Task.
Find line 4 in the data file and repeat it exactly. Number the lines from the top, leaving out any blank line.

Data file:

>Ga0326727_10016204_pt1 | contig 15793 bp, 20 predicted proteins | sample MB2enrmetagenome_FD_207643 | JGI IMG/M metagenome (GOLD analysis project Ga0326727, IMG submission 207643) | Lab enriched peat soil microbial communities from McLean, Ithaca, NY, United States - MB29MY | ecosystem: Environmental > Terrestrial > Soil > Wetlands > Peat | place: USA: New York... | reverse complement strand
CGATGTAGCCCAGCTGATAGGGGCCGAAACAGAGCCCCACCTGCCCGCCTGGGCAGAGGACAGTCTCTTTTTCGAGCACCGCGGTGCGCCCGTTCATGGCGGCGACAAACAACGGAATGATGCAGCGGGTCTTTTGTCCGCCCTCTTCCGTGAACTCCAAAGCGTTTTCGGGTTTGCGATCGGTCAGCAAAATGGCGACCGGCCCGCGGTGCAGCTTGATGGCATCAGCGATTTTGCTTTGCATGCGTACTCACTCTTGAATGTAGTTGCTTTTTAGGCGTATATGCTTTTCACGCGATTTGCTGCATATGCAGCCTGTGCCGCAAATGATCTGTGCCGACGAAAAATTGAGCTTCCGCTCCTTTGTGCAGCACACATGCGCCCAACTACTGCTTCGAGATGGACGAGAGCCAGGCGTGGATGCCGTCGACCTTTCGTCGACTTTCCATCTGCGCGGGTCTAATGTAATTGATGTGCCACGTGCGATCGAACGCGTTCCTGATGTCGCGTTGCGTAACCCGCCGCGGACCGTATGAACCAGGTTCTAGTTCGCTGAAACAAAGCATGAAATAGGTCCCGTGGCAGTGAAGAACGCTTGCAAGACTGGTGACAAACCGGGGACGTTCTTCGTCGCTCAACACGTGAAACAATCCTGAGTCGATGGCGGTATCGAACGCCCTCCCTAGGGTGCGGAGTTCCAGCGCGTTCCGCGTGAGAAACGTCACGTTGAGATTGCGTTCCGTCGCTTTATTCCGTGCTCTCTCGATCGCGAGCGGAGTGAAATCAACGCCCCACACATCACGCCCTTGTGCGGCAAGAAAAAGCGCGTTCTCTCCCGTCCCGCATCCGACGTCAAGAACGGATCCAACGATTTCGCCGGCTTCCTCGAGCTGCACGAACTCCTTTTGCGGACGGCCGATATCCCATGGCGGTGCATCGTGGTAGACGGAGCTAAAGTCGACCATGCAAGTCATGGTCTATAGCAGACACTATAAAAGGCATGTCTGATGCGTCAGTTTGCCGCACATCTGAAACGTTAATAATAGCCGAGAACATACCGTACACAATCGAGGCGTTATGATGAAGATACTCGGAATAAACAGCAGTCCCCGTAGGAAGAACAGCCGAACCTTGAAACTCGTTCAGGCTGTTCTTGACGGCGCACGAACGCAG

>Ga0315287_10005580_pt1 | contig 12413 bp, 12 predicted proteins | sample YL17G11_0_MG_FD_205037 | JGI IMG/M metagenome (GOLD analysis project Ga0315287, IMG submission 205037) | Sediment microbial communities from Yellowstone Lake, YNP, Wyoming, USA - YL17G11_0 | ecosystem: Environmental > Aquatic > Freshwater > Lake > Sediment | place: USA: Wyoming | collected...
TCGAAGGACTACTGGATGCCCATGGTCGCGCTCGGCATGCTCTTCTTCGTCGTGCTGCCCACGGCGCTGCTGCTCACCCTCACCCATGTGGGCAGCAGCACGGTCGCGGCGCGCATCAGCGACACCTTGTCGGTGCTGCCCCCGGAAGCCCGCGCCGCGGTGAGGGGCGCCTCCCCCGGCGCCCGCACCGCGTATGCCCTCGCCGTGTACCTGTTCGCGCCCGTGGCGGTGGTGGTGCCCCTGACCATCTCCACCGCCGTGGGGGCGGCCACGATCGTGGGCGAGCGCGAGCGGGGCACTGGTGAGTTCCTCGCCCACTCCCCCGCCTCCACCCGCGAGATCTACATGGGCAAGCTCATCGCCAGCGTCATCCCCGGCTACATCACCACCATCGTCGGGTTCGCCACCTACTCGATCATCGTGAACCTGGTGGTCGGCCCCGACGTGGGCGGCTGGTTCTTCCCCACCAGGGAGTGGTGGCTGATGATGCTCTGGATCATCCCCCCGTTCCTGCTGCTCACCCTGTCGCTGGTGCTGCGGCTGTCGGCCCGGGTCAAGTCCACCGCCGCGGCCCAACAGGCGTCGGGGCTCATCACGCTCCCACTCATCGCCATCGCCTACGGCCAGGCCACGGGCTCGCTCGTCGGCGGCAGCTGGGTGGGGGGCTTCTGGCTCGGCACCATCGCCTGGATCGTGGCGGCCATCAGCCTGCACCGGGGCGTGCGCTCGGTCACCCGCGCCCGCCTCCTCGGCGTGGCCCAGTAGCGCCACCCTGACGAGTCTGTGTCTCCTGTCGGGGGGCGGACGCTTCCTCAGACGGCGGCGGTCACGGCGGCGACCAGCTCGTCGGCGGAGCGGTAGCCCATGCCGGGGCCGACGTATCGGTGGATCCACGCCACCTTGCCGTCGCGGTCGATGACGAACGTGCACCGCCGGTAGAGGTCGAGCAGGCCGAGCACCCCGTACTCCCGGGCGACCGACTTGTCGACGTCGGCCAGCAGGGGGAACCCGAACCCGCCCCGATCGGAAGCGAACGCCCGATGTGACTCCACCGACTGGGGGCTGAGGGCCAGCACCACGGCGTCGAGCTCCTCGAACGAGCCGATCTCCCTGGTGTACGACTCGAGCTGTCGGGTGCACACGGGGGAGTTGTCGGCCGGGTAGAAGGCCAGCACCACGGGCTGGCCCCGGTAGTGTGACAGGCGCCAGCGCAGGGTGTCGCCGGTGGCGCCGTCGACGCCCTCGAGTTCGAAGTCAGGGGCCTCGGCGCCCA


TCGAAGGACTACTGGATGCCCATGGTCGCGCTCGGCATGCTCTTCTTCGTCGTGCTGCCCACGGCGCTGCTGCTCACCCTCACCCATGTGGGCAGCAGCACGGTCGCGGCGCGCATCAGCGACACCTTGTCGGTGCTGCCCCCGGAAGCCCGCGCCGCGGTGAGGGGCGCCTCCCCCGGCGCCCGCACCGCGTATGCCCTCGCCGTGTACCTGTTCGCGCCCGTGGCGGTGGTGGTGCCCCTGACCATCTCCACCGCCGTGGGGGCGGCCACGATCGTGGGCGAGCGCGAGCGGGGCACTGGTGAGTTCCTCGCCCACTCCCCCGCCTCCACCCGCGAGATCTACATGGGCAAGCTCATCGCCAGCGTCATCCCCGGCTACATCACCACCATCGTCGGGTTCGCCACCTACTCGATCATCGTGAACCTGGTGGTCGGCCCCGACGTGGGCGGCTGGTTCTTCCCCACCAGGGAGTGGTGGCTGATGATGCTCTGGATCATCCCCCCGTTCCTGCTGCTCACCCTGTCGCTGGTGCTGCGGCTGTCGGCCCGGGTCAAGTCCACCGCCGCGGCCCAACAGGCGTCGGGGCTCATCACGCTCCCACTCATCGCCATCGCCTACGGCCAGGCCACGGGCTCGCTCGTCGGCGGCAGCTGGGTGGGGGGCTTCTGGCTCGGCACCATCGCCTGGATCGTGGCGGCCATCAGCCTGCACCGGGGCGTGCGCTCGGTCACCCGCGCCCGCCTCCTCGGCGTGGCCCAGTAGCGCCACCCTGACGAGTCTGTGTCTCCTGTCGGGGGGCGGACGCTTCCTCAGACGGCGGCGGTCACGGCGGCGACCAGCTCGTCGGCGGAGCGGTAGCCCATGCCGGGGCCGACGTATCGGTGGATCCACGCCACCTTGCCGTCGCGGTCGATGACGAACGTGCACCGCCGGTAGAGGTCGAGCAGGCCGAGCACCCCGTACTCCCGGGCGACCGACTTGTCGACGTCGGCCAGCAGGGGGAACCCGAACCCGCCCCGATCGGAAGCGAACGCCCGATGTGACTCCACCGACTGGGGGCTGAGGGCCAGCACCACGGCGTCGAGCTCCTCGAACGAGCCGATCTCCCTGGTGTACGACTCGAGCTGTCGGGTGCACACGGGGGAGTTGTCGGCCGGGTAGAAGGCCAGCACCACGGGCTGGCCCCGGTAGTGTGACAGGCGCCAGCGCAGGGTGTCGCCGGTGGCGCCGTCGACGCCCTCGAGTTCGAAGTCAGGGGCCTCGGCGCCCA